Astron. J., 129, 1396-1411 (2005/March-0)
The opacity of spiral galaxy disks. IV. Radial extinction profiles from counts of distant galaxies seen through foreground disks.
HOLWERDA B.W., GONZALEZ R.A., ALLEN R.J. and VAN DER KRUIT P.C.
Abstract (from CDS):
Dust extinction can be determined from the number of distant field galaxies seen through a spiral disk. To calibrate this number for the crowding and confusion introduced by the foreground image, González et al. and Holwerda et al. developed the Synthetic Field Method (SFM), which analyzes synthetic fields constructed by adding various deep exposures of unobstructed background fields to the candidate foreground galaxy field. The advantage of the SFM is that it gives the average opacity for the area of a galaxy disk without making assumptions about either the distribution of absorbers or of the disk starlight. However, it is limited by poor statistics on the surviving field galaxies, hence the need to combine a larger sample of fields. This paper presents the first results for a sample of 32 deep Hubble Space Telescope (HST)/WFPC2 archival fields of 29 spiral galaxies. The radial profiles of average dust extinction in spiral galaxies based on calibrated counts of distant field galaxies is presented here, both for individual galaxies and for composites from our sample. The effects of inclination, spiral arms, and Hubble type on the radial extinction profile are discussed. The dust opacity of the disk apparently arises from two distinct components: an optically thicker (AI=0.5-4 mag) but radially dependent component associated with the spiral arms and a relatively constant optically thinner disk (AI~0.5 mag). These results are in complete agreement with earlier work on occulted galaxies. The early-type spiral disks in our sample show less extinction than the later types. Low surface brightness galaxies, and possibly Sd's, appear effectively transparent. The average color of the field galaxies seen through foreground disks does not appear to change with radius or opacity. This gray behavior is most likely due to the patchy nature of opaque clouds. The average extinction of a radial annulus and its average surface brightness seem to correlate for the brighter regions. This leads to the conclusion that the brighter parts of the spiral disk, such as spiral arms, are also the ones with the most extinction associated with them.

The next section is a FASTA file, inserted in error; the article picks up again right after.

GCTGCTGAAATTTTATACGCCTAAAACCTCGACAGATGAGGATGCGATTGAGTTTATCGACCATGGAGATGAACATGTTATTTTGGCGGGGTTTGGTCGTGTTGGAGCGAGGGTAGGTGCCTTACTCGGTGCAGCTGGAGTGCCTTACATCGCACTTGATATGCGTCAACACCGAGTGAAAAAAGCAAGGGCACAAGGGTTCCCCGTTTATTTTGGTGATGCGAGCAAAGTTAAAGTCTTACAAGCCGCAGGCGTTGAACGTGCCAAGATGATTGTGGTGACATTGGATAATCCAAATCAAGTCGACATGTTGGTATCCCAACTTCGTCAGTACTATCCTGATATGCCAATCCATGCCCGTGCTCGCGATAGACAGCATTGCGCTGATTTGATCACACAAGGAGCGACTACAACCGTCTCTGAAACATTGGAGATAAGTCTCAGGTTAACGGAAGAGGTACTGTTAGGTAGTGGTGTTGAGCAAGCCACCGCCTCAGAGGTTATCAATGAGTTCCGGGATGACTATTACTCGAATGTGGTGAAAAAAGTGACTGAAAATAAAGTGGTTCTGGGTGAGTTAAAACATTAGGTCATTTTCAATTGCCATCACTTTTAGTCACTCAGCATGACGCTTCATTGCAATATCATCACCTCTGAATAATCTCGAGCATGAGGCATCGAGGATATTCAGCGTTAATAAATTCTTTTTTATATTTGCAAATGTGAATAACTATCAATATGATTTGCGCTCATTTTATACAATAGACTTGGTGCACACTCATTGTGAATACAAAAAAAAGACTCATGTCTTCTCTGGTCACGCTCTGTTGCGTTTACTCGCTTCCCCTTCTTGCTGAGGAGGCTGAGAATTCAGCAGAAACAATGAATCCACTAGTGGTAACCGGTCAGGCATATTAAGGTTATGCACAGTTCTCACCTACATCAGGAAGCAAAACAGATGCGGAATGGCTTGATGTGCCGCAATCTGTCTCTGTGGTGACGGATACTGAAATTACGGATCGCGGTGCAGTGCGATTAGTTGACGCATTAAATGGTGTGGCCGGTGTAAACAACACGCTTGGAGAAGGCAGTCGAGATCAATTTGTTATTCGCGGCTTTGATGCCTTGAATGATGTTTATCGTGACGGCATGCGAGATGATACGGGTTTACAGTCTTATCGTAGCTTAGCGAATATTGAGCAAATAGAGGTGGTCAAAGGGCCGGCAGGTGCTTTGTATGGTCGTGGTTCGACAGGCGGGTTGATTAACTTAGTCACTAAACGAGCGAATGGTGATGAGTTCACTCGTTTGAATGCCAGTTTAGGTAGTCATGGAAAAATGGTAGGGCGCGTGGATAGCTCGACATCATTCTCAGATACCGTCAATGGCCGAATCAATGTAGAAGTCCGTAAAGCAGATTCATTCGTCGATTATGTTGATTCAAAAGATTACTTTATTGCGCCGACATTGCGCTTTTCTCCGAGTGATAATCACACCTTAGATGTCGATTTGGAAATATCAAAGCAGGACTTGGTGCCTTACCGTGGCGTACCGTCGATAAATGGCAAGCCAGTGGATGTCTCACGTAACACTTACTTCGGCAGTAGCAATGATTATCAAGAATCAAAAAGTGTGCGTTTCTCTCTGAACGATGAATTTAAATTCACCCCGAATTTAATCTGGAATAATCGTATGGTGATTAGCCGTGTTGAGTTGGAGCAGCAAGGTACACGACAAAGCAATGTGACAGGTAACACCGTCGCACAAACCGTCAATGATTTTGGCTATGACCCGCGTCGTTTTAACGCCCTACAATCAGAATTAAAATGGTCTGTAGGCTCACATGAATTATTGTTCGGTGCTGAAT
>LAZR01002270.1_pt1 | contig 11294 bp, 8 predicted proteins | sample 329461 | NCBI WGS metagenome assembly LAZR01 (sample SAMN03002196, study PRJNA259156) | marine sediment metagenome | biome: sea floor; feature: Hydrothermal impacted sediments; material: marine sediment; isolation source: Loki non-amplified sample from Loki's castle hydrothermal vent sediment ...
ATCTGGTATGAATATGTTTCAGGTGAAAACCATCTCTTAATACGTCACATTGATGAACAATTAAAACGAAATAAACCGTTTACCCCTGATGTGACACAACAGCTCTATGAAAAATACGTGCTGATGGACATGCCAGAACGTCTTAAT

Astronomical Data Bases: Miscellaneous - ISM: Dust, Extinction - Galaxies: ISM - Galaxies: Photometry - Galaxies: Spiral - Methods: Statistical - Radiative Transfer - Techniques: Photometric
View the reference in ADS
To bookmark this query, right click on this link: simbad:2005AJ....129.1396H and select 'bookmark this link' or equivalent in the popup menu